English is a very interesting language. Some of you may not be aware, but the sources of English are from two main language branches. It’s mainly Germanic and then with the invasion of William the Conqueror in 1066, otherwise known as the Norman conquest of England, great deal of Latin (via the French influence) was brought into the English language. All the while English was evolving, from Old English, to Middle English, and then what we have now, I suppose is Modern English. And there is your brief and highly simplified summary of the English language. (And yes, I pulled much of that from the deep recesses of my brain, supplemented with help from Wikipedia.)Now, what does that have to do with anything?
To be honest, not much. But I thought you might like to have a little edumacation. It’s important, you know, to know things. And that is where the facts end. And from here on out, you will be getting lots of speculation!
Recently I’ve been thinking about words that contain “every” in them. For example, everyone, everywhere, everything. And don’t get me started on words that have “ever” in them. There are even more of those.
I was considering the logic of attaching “every” to words. Why make it one word, as opposed to two? What are the advantages? What are the disadvantages? Why say everywhere instead of every where? What is the significance? What does it mean? (I think a lot about words. I would like to be an etymologist.) And then we attach “every” to just about any word. So why don’t we make those all one word? Why are they two? Anyways. I’ve been thinking about this for maybe… a day now.
As a conclusion, I have decided that Every is a place. And in Every, there is are things, times, places, ones, persons, etc. Therefore, when someone says “every time,” they are referring to Every, which is in time, of course, because only God as the eternal One is outside of time. Either that, or they are speaking of the time that is in the place which is Every. You might have to ask them to clarify. When one says “everything,” one is talking about the things of Every, of which there are many. There are also–obviously–many “ones” in Every. One person, one dog, one house, Arabic numeral one, etc.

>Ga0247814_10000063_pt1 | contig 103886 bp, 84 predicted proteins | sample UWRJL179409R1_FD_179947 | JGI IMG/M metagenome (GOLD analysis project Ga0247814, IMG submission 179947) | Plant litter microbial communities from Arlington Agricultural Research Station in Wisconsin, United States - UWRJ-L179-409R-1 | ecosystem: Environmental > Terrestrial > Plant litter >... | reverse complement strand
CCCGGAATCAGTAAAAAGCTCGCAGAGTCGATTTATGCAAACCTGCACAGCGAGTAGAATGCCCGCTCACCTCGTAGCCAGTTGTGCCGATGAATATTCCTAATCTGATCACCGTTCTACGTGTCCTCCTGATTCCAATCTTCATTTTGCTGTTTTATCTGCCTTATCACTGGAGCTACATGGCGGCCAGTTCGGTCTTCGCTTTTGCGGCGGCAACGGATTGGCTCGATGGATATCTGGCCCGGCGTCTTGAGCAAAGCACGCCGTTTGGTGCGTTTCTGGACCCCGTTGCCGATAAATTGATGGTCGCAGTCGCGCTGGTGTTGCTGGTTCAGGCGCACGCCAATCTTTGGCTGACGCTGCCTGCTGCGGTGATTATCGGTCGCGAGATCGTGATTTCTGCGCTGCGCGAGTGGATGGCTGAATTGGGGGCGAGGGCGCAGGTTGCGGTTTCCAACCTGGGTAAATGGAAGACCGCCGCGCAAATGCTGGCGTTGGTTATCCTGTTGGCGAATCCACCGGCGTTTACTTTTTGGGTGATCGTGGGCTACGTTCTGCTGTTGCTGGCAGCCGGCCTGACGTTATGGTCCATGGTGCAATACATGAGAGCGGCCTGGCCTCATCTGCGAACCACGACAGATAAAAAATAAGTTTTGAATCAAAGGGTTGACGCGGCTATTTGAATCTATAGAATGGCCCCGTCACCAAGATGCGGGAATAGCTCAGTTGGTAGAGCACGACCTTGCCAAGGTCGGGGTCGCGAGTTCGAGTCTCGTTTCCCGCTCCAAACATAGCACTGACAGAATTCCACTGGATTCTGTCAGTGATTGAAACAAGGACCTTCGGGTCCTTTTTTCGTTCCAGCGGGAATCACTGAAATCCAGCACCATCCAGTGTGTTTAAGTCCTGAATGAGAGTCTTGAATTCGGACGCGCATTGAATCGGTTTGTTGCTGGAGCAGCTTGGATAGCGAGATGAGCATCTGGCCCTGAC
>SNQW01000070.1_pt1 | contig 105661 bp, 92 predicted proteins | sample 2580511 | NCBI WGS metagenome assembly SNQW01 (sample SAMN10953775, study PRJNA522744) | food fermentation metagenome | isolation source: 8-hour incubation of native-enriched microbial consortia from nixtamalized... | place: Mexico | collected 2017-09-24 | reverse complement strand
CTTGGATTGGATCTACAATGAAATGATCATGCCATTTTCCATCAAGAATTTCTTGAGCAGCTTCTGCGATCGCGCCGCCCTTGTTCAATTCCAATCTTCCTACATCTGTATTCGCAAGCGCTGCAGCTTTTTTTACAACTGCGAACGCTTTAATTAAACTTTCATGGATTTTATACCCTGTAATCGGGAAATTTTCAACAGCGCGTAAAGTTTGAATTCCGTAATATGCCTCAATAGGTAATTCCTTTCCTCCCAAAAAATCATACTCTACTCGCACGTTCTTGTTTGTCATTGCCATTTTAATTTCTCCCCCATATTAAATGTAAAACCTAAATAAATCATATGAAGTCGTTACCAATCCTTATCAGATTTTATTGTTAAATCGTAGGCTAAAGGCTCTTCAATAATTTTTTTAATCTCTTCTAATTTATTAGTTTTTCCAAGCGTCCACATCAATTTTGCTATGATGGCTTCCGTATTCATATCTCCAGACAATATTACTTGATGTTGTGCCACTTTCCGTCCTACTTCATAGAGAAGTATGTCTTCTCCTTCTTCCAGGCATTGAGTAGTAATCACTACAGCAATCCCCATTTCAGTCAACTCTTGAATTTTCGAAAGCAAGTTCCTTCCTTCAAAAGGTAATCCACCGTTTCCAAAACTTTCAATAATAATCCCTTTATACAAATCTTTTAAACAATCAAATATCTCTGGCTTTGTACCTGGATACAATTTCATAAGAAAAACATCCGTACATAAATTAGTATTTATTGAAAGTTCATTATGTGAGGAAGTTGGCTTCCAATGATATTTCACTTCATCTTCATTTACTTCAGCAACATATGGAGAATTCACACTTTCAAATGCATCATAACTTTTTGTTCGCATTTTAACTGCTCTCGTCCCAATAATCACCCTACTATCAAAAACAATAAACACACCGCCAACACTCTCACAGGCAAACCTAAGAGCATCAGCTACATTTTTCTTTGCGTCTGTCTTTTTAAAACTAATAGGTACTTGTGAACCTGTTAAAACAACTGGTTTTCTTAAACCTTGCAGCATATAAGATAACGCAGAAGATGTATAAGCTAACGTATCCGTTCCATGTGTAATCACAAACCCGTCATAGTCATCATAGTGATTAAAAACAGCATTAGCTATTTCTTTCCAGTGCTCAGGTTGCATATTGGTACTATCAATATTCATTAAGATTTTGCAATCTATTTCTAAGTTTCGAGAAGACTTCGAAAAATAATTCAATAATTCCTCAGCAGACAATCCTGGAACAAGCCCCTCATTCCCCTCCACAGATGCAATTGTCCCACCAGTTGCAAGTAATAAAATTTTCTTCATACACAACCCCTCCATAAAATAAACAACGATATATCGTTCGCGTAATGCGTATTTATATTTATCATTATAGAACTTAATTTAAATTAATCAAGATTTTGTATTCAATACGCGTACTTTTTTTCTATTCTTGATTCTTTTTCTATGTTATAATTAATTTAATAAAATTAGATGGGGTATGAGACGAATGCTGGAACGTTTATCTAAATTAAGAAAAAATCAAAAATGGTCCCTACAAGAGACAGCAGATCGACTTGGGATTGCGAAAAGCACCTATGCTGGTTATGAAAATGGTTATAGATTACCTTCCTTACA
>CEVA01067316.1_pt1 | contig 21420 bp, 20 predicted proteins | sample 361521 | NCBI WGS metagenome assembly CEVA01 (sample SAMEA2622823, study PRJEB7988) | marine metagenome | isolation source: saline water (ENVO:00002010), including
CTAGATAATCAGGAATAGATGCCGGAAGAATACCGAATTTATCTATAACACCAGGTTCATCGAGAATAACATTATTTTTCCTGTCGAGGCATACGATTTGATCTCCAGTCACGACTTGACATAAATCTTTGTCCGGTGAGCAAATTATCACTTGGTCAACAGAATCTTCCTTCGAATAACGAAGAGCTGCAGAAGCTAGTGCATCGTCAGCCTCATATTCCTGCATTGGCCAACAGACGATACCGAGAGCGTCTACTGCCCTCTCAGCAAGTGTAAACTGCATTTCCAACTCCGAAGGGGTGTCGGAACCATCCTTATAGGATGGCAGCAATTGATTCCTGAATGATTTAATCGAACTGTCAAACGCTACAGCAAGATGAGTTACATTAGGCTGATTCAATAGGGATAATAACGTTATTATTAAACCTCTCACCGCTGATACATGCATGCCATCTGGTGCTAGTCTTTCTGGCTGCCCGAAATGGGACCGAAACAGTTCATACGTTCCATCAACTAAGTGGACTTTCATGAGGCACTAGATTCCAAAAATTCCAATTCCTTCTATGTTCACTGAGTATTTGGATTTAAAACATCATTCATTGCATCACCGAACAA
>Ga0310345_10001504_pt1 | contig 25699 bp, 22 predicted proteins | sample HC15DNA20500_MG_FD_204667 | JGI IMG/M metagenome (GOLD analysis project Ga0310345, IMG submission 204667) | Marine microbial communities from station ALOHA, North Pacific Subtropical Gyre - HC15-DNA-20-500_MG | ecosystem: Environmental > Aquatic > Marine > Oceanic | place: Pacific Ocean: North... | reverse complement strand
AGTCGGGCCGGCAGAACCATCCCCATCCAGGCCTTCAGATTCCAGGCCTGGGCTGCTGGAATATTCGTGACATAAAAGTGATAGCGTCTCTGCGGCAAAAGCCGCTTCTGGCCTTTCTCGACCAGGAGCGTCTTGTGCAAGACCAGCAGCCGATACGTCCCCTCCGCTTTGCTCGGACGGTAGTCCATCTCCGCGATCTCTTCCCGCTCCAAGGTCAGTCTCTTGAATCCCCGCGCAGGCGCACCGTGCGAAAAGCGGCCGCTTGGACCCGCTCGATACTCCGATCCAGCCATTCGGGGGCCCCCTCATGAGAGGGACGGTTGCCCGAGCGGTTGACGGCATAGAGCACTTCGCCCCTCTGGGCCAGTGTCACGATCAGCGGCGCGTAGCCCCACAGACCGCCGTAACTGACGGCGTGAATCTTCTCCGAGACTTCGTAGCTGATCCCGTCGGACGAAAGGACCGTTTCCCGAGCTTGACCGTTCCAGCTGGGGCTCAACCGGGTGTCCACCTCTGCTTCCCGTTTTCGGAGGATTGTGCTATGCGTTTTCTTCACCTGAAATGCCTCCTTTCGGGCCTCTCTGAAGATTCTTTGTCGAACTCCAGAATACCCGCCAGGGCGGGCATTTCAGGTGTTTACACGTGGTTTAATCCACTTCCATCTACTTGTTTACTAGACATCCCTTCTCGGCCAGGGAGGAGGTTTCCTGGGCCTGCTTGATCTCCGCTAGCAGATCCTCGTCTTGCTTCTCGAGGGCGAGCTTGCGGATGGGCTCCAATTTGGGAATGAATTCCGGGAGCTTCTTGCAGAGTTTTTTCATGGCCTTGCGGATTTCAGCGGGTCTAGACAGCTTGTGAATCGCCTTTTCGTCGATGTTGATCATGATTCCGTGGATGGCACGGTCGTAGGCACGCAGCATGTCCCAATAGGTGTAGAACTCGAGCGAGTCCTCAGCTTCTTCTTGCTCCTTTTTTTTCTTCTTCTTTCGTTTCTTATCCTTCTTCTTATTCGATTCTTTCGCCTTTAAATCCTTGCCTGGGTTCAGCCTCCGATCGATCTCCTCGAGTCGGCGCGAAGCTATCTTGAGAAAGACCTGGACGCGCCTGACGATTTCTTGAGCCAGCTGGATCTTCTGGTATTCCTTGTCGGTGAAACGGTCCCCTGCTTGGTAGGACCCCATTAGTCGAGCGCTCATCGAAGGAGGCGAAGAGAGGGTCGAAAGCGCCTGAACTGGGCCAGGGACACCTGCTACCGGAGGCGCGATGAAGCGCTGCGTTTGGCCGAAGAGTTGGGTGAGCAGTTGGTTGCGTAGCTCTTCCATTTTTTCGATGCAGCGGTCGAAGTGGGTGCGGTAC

And the list can go on and on.
Also, I have decided that people are very specific in Every. You can’t tell someone, “I would like everything on my sandwich, please.” They would probably understand that as, “I would like all the things of Every on my sandwich, please.” And that would not work out so well for both you or your sandwich. Therefore, you would have to be specific. Instead of saying, “It happens every time,” which would confuse people immensely, you would have to say, “It happens…” and then list all the instances where whatever it is happens.
I shall end by showing you a discussion with my friend about Every.
cherriebb515: One in every. Words with every are interesting. Everywhere. Everyone. Everything. And.... that's all I can think of. moosterkey: hahaha cherriebb515: The where that is every! Every that is one! Things of every! moosterkey: I like the things of every. WHY ARE THE THINGS OF EVERY GOING WRONG? ALL THE TIME! cherriebb515: EVERY TIME! Every is a place. moosterkey: It is. Maybe I will name a city that. cherriebb515: And in Every, there is time, ones, wheres, among other things. I might have to write about Every. moosterkey: I think so. cherriebb515: I've been thinking about Every since yesterday. moosterkey: orly? cherriebb515: Yes. I'm not sure what triggered it. But I was thinking about... Where there is an every? Or was it... every that is where? I think it was every that is where. It is the every that is where! moosterkey: haha cherriebb515: Gosh, that smell is every that is where! moosterkey: But there's an every in time too. cherriebb515: That's true. moosterkey: So, when you're talking about the every in where, is it the same every in time? cherriebb515: And that time is of the every type. Well, I think that Every is in time. But there is the time that is from Every. moosterkey: I look forward to your post on this. How about the every that is also a thing? And the ones of every? How do they relate?